I wish I hadn’t taken the job for the money.
“Despite all the controversy currently surrounding student loans, roughly 86% of students still view college as a worthwhile investment.”
4. I wish I had used my time at school more productively. Despite all thecontroversy currently surrounding student loans, roughly 86% of studentsstill view college as a worthwhile investment. This is reflected in the growing popularity of college: In writing Passion & Purpose, my coauthors and I found that 54% of Millennials have college degrees, compared to 36% of Boomers. Although more students are attending college, many of the group’s participants wished they had thoughtfully parlayed their school years into a truly rewarding first job. A biology researcher recounted her college experience as being “in a ridiculous hurry to complete what in hindsight were the best and most delightfully unstructured years of my life.” After starting a family and signing up for a mortgage, many were unable to carve out the space to return to school for advanced study to reset their careers.
5. I wish I had acted on my career hunches. Several individuals recounted windows of opportunity in their careers, or as one professional described, “now-or-never moments.” In 2005, an investment banker was asked to lead a small team in (now) rapidly growing Latin America. Sensing that the move might be an upward step, he still declined. Crushingly, the individual brave enough to accept the offer was promoted shortly to division head, then to CEO. Recent theories of psychology articulate the importance of identifying these sometimes unpredictable but potentially rewarding moments of change, and jumping on these opportunities to non-linearly advance your professional life.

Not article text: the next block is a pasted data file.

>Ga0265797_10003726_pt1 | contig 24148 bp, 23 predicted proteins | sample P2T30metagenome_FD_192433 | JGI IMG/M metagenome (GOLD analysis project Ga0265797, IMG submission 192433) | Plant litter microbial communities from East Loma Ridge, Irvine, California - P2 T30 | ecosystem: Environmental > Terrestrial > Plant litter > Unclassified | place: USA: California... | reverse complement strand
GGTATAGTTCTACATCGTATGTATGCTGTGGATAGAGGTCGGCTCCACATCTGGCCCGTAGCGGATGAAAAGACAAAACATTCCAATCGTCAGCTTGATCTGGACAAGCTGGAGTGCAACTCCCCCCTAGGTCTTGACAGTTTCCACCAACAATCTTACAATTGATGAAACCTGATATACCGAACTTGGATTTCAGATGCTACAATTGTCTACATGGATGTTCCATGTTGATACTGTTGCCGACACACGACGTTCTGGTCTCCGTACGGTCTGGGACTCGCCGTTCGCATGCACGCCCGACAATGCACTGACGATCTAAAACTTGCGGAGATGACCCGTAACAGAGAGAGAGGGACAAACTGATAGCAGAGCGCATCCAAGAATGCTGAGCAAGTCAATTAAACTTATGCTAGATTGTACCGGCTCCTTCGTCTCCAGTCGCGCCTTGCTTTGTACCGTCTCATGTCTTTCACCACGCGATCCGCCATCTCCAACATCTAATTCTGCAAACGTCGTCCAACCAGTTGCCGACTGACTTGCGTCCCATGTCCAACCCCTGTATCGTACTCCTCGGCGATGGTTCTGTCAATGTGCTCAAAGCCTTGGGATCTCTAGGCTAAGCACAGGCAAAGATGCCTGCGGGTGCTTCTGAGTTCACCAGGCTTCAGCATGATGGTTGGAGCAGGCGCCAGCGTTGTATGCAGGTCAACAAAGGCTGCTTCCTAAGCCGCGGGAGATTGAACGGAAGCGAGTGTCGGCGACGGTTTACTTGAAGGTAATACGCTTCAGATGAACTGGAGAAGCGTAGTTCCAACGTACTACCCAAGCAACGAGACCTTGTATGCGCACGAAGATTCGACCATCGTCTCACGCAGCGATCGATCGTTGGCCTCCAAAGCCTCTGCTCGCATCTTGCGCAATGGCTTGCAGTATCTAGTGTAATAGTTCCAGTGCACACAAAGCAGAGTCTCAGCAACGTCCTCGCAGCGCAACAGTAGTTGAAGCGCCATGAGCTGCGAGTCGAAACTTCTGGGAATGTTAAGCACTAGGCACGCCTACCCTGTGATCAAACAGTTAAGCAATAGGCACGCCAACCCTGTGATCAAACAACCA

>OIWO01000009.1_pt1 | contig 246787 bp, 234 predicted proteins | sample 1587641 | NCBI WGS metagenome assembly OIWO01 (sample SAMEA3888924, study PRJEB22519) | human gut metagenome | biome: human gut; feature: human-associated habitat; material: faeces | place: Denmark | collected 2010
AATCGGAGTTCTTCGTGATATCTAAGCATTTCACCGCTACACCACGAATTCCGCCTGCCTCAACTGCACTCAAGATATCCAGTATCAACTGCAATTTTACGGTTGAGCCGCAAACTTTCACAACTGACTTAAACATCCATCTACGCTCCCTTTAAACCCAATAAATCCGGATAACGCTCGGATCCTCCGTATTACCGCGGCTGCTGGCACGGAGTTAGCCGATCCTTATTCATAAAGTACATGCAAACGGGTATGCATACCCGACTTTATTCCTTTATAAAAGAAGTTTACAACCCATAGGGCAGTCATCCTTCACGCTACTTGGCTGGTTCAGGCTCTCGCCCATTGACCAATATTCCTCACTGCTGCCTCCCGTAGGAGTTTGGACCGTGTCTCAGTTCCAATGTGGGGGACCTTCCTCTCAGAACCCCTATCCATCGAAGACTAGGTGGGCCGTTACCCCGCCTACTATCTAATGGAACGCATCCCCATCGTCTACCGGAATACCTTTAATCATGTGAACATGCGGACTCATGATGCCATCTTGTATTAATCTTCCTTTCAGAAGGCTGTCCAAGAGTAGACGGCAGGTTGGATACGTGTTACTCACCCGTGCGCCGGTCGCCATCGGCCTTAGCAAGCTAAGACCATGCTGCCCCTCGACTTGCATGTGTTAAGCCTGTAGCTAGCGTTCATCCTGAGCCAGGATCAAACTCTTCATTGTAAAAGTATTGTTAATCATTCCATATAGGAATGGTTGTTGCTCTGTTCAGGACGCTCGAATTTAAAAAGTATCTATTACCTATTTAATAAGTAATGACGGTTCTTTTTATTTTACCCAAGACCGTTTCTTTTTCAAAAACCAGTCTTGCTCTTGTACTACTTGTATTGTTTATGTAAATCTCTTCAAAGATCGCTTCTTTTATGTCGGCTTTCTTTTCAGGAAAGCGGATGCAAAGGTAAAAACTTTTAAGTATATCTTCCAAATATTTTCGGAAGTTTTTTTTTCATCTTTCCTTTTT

Far from being suppressed, career regrets should hold a privileged place in your emotional repertoire. Research shows (PDF) that regret can be a powerful catalyst for change, far outweighing the short-term emotional downsides. As famed psychologist Dr. Neal Roese recently stated, “On average, regret is a helpful emotion.” It can even be an inspiring one. But it means that we must articulate and celebrate our disappointments, understanding that it’s our capacity to experience regret deeply, and learn from it constructively to ultimately frame our future success.
This article was reprinted with permission from AskMen.
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